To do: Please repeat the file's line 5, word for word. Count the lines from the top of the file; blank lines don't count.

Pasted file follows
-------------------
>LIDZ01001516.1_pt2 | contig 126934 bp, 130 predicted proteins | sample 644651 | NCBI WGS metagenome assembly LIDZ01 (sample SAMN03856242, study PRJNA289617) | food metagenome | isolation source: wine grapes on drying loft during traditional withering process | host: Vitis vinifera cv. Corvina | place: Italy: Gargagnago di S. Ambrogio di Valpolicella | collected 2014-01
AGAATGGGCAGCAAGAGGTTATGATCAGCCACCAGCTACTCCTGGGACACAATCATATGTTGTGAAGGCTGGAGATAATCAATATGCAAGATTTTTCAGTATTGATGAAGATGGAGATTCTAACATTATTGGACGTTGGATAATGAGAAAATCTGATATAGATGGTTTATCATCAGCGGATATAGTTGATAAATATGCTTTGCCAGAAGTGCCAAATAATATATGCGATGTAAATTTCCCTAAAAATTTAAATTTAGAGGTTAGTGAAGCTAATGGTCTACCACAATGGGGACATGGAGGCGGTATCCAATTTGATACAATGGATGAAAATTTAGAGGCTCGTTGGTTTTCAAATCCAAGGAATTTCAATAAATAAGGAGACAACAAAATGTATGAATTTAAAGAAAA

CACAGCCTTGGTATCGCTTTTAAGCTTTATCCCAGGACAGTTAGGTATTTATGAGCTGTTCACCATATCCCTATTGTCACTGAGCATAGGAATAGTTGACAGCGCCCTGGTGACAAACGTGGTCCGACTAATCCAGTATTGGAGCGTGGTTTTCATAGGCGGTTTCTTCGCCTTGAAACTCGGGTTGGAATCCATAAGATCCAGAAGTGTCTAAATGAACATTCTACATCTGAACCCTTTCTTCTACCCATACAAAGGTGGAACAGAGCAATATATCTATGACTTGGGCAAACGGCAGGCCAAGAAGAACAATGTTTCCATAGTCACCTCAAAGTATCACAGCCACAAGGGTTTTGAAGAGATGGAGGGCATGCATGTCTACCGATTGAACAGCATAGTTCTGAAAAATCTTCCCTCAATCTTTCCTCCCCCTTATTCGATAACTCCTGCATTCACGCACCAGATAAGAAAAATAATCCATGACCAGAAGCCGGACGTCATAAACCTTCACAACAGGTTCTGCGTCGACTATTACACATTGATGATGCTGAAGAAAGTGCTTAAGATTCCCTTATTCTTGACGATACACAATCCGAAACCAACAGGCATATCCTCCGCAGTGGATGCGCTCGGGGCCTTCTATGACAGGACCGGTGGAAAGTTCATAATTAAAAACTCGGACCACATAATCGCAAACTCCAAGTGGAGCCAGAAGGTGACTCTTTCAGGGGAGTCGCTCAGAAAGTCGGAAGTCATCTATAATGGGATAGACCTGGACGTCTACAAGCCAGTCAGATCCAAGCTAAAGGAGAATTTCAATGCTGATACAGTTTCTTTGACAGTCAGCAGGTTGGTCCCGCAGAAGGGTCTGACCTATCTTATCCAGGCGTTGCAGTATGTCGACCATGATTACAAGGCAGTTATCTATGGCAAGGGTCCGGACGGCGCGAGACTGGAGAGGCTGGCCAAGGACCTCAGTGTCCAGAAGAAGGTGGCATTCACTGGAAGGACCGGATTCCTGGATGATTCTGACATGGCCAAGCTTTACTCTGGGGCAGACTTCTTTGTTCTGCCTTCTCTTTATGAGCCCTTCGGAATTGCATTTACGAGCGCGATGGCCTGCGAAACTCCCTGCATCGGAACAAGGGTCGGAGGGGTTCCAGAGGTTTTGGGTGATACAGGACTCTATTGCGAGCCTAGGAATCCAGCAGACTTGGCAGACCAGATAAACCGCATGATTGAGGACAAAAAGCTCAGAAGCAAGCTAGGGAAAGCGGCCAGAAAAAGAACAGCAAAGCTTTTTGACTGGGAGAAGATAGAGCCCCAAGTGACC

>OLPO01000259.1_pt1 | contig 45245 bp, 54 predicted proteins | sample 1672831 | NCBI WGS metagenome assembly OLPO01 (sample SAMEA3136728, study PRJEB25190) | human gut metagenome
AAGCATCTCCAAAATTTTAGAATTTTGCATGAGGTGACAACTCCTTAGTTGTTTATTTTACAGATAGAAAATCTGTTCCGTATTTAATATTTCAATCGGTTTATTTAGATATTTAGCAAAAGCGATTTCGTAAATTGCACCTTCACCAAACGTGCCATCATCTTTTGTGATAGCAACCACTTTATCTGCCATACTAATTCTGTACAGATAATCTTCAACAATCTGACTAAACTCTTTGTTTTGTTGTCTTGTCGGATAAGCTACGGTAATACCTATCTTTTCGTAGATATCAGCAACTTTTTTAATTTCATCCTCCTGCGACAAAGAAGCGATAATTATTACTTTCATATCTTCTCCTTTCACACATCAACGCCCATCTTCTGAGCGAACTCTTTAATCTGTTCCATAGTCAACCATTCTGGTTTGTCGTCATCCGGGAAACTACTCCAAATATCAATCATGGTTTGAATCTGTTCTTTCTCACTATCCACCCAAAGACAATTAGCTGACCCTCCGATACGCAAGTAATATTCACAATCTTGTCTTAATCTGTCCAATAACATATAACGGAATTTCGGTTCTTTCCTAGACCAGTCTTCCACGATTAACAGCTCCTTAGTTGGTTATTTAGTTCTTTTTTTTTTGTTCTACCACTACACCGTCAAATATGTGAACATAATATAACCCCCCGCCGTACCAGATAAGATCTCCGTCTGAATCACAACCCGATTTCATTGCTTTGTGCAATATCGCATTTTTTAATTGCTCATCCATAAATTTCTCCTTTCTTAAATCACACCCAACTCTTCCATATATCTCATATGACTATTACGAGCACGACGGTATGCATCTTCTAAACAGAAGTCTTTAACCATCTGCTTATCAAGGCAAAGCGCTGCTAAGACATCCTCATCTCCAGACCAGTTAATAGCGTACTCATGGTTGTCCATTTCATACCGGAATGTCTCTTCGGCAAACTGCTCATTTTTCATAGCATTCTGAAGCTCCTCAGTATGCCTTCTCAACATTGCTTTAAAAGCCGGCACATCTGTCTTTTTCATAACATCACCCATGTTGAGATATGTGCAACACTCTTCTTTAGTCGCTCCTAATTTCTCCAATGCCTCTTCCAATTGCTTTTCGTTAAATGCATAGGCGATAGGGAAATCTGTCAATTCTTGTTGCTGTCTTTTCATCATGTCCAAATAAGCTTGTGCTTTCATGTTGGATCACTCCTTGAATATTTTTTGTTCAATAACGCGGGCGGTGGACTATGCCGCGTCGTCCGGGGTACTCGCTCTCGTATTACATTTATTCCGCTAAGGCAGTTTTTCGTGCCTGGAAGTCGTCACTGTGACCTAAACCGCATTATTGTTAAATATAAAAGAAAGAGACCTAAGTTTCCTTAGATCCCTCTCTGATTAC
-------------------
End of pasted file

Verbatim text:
AAGCATCTCCAAAATTTTAGAATTTTGCATGAGGTGACAACTCCTTAGTTGTTTATTTTACAGATAGAAAATCTGTTCCGTATTTAATATTTCAATCGGTTTATTTAGATATTTAGCAAAAGCGATTTCGTAAATTGCACCTTCACCAAACGTGCCATCATCTTTTGTGATAGCAACCACTTTATCTGCCATACTAATTCTGTACAGATAATCTTCAACAATCTGACTAAACTCTTTGTTTTGTTGTCTTGTCGGATAAGCTACGGTAATACCTATCTTTTCGTAGATATCAGCAACTTTTTTAATTTCATCCTCCTGCGACAAAGAAGCGATAATTATTACTTTCATATCTTCTCCTTTCACACATCAACGCCCATCTTCTGAGCGAACTCTTTAATCTGTTCCATAGTCAACCATTCTGGTTTGTCGTCATCCGGGAAACTACTCCAAATATCAATCATGGTTTGAATCTGTTCTTTCTCACTATCCACCCAAAGACAATTAGCTGACCCTCCGATACGCAAGTAATATTCACAATCTTGTCTTAATCTGTCCAATAACATATAACGGAATTTCGGTTCTTTCCTAGACCAGTCTTCCACGATTAACAGCTCCTTAGTTGGTTATTTAGTTCTTTTTTTTTTGTTCTACCACTACACCGTCAAATATGTGAACATAATATAACCCCCCGCCGTACCAGATAAGATCTCCGTCTGAATCACAACCCGATTTCATTGCTTTGTGCAATATCGCATTTTTTAATTGCTCATCCATAAATTTCTCCTTTCTTAAATCACACCCAACTCTTCCATATATCTCATATGACTATTACGAGCACGACGGTATGCATCTTCTAAACAGAAGTCTTTAACCATCTGCTTATCAAGGCAAAGCGCTGCTAAGACATCCTCATCTCCAGACCAGTTAATAGCGTACTCATGGTTGTCCATTTCATACCGGAATGTCTCTTCGGCAAACTGCTCATTTTTCATAGCATTCTGAAGCTCCTCAGTATGCCTTCTCAACATTGCTTTAAAAGCCGGCACATCTGTCTTTTTCATAACATCACCCATGTTGAGATATGTGCAACACTCTTCTTTAGTCGCTCCTAATTTCTCCAATGCCTCTTCCAATTGCTTTTCGTTAAATGCATAGGCGATAGGGAAATCTGTCAATTCTTGTTGCTGTCTTTTCATCATGTCCAAATAAGCTTGTGCTTTCATGTTGGATCACTCCTTGAATATTTTTTGTTCAATAACGCGGGCGGTGGACTATGCCGCGTCGTCCGGGGTACTCGCTCTCGTATTACATTTATTCCGCTAAGGCAGTTTTTCGTGCCTGGAAGTCGTCACTGTGACCTAAACCGCATTATTGTTAAATATAAAAGAAAGAGACCTAAGTTTCCTTAGATCCCTCTCTGATTAC